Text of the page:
The acidity of a wine is usually described as being sharp, tart, or zesty. A common misconception is that the sharpness of taste is due to high alcohol concentration because it manifests as a tingling or fizzy sensation on the sides of the tongue and a rough feel on the roof of the mouth.

However, these taste sensations are often attributed to acidity.

Tannin

The tannin in wine gives a drying effect in the mouth and adds balance and structure. It is often described as astringent and the molecular compounds in tannin are known as phenols, which gives a wine its bitterness.

Alcohol

The level of alcohol in a wine is the greatest contributor to its character. The average alcohol content in wine tends to be around 11 – 14% and gives a warming sensation in the mouth and throat.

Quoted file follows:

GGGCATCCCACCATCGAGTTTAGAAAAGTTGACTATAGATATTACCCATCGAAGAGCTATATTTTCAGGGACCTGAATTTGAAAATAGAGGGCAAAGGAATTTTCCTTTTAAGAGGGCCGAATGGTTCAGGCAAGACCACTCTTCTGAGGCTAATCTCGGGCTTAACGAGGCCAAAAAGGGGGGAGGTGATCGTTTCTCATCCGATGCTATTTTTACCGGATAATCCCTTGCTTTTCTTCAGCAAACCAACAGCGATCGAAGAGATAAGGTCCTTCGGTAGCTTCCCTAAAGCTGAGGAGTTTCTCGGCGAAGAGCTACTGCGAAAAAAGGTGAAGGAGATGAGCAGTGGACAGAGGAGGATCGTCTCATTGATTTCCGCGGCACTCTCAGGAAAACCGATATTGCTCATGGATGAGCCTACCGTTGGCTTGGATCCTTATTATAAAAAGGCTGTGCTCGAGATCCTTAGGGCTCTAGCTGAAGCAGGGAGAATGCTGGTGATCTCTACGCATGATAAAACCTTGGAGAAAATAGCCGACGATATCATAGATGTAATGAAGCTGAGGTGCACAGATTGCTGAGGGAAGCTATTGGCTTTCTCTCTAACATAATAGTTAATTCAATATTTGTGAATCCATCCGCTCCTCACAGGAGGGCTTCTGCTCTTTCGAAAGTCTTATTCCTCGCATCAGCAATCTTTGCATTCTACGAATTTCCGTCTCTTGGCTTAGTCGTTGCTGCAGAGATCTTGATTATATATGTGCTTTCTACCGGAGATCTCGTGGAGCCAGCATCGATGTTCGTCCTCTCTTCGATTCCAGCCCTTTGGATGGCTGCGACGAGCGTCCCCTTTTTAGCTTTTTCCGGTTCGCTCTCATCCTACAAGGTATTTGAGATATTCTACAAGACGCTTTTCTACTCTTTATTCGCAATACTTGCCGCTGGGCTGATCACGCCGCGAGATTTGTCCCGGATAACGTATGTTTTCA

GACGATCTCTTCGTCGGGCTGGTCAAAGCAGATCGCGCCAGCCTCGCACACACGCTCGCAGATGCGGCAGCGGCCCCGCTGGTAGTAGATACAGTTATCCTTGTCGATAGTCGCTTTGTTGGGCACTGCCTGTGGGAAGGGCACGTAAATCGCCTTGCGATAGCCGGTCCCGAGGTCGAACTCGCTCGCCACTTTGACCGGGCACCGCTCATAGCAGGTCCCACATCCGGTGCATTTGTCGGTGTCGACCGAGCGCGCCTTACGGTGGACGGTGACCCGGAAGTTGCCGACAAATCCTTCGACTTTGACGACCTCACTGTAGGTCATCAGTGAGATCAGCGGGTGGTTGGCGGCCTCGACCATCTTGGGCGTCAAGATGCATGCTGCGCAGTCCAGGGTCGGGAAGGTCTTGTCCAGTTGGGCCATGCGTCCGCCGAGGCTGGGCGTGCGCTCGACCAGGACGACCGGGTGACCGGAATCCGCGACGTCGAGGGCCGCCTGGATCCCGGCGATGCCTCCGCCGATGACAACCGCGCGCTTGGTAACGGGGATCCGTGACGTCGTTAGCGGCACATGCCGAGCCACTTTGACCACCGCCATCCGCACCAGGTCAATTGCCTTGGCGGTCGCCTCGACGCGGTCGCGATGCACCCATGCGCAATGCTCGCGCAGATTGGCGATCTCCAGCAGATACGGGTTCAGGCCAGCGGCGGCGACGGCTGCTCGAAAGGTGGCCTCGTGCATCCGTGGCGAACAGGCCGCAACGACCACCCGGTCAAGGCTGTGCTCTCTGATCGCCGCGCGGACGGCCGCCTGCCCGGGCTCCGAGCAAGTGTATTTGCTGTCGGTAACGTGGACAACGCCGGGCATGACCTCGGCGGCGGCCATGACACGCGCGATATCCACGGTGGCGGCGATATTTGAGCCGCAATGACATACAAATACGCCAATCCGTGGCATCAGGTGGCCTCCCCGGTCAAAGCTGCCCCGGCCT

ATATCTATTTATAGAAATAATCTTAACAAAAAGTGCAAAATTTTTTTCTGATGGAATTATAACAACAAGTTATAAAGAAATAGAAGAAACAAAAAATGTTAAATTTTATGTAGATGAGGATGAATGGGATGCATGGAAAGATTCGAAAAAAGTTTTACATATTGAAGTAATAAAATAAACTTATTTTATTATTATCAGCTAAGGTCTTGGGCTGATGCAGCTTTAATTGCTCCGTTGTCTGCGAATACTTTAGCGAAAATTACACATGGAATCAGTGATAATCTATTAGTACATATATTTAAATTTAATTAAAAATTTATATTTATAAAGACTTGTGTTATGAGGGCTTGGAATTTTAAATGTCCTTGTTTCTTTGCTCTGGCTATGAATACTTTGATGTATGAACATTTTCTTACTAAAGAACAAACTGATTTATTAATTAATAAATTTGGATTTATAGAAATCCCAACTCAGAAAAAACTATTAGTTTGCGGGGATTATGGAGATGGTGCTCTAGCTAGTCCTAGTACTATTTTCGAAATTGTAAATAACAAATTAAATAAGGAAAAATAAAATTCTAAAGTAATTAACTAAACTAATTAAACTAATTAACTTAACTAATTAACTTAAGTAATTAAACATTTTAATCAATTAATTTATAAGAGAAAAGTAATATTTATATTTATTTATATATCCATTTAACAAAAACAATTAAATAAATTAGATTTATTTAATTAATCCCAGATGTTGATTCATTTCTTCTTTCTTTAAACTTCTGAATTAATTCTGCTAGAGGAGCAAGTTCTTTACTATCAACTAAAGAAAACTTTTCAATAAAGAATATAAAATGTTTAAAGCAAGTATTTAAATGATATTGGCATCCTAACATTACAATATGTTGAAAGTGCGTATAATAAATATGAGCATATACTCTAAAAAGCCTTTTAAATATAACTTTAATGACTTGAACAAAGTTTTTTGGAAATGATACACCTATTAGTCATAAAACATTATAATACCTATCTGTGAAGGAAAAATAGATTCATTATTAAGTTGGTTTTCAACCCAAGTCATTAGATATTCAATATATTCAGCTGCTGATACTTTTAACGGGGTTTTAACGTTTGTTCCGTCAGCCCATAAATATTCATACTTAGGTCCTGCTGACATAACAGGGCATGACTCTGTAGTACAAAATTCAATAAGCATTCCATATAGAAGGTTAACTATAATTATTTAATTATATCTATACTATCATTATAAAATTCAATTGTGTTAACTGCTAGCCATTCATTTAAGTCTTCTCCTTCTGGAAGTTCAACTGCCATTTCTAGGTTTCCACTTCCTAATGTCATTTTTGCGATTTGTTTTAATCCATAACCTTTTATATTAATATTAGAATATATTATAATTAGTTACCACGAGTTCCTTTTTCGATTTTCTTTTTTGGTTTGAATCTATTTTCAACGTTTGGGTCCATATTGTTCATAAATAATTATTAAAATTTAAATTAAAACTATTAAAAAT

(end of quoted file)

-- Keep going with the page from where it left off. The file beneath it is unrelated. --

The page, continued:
Body

Body of wine represents a combination of factors including variety, vintage, region, and alcohol content. A full-bodied wine has a lingering taste in the mouth and is often paired with steak.

There are several techniques used for investigating the character of a wine, but the most commonly used are chromatography techniques.

Wine Fermentation Tank

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Chromatography of Wine

The principle of chromatography involves the separation of components in a sample mixture based on differences in the polarity of molecules. The process of separation occurs when a sample mixture or mobile phase passes through a stationary phase.

The molecules in the sample mixture have different affinities for the stationary phase and thus have different retention times. Different chromatography methods can have different types of mobile and stationary phases.